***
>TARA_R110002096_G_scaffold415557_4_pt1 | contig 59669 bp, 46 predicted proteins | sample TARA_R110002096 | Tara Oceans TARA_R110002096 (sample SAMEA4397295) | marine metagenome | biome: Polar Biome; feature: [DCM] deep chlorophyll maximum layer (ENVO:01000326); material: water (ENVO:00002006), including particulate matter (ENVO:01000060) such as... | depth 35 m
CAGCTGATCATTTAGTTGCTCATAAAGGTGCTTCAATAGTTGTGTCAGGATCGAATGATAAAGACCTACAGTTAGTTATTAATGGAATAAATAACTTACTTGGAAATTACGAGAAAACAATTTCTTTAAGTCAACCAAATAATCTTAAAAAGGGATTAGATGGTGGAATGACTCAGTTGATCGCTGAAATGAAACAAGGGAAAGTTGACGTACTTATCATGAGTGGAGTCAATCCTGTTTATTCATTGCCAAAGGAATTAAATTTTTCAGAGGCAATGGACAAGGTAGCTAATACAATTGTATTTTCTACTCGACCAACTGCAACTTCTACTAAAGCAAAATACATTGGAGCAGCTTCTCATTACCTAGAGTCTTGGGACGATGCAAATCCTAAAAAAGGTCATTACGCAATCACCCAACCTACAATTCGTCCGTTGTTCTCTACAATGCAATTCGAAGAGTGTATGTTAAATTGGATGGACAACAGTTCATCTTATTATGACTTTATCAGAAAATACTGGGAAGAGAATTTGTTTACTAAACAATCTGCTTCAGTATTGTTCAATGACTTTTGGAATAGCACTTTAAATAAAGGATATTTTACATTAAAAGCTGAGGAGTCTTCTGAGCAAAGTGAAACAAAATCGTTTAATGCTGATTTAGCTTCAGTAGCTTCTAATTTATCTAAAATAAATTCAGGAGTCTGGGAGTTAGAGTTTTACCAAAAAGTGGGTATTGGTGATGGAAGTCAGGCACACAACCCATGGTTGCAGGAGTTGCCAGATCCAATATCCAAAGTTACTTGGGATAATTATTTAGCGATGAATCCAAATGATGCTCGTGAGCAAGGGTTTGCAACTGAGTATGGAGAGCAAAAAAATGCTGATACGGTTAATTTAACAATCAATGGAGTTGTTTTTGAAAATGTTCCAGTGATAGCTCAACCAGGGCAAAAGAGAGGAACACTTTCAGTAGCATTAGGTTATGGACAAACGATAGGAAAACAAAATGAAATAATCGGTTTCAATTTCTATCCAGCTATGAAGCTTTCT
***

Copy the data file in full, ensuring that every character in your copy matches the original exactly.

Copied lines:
>TARA_R110002096_G_scaffold415557_4_pt1 | contig 59669 bp, 46 predicted proteins | sample TARA_R110002096 | Tara Oceans TARA_R110002096 (sample SAMEA4397295) | marine metagenome | biome: Polar Biome; feature: [DCM] deep chlorophyll maximum layer (ENVO:01000326); material: water (ENVO:00002006), including particulate matter (ENVO:01000060) such as... | depth 35 m
CAGCTGATCATTTAGTTGCTCATAAAGGTGCTTCAATAGTTGTGTCAGGATCGAATGATAAAGACCTACAGTTAGTTATTAATGGAATAAATAACTTACTTGGAAATTACGAGAAAACAATTTCTTTAAGTCAACCAAATAATCTTAAAAAGGGATTAGATGGTGGAATGACTCAGTTGATCGCTGAAATGAAACAAGGGAAAGTTGACGTACTTATCATGAGTGGAGTCAATCCTGTTTATTCATTGCCAAAGGAATTAAATTTTTCAGAGGCAATGGACAAGGTAGCTAATACAATTGTATTTTCTACTCGACCAACTGCAACTTCTACTAAAGCAAAATACATTGGAGCAGCTTCTCATTACCTAGAGTCTTGGGACGATGCAAATCCTAAAAAAGGTCATTACGCAATCACCCAACCTACAATTCGTCCGTTGTTCTCTACAATGCAATTCGAAGAGTGTATGTTAAATTGGATGGACAACAGTTCATCTTATTATGACTTTATCAGAAAATACTGGGAAGAGAATTTGTTTACTAAACAATCTGCTTCAGTATTGTTCAATGACTTTTGGAATAGCACTTTAAATAAAGGATATTTTACATTAAAAGCTGAGGAGTCTTCTGAGCAAAGTGAAACAAAATCGTTTAATGCTGATTTAGCTTCAGTAGCTTCTAATTTATCTAAAATAAATTCAGGAGTCTGGGAGTTAGAGTTTTACCAAAAAGTGGGTATTGGTGATGGAAGTCAGGCACACAACCCATGGTTGCAGGAGTTGCCAGATCCAATATCCAAAGTTACTTGGGATAATTATTTAGCGATGAATCCAAATGATGCTCGTGAGCAAGGGTTTGCAACTGAGTATGGAGAGCAAAAAAATGCTGATACGGTTAATTTAACAATCAATGGAGTTGTTTTTGAAAATGTTCCAGTGATAGCTCAACCAGGGCAAAAGAGAGGAACACTTTCAGTAGCATTAGGTTATGGACAAACGATAGGAAAACAAAATGAAATAATCGGTTTCAATTTCTATCCAGCTATGAAGCTTTCT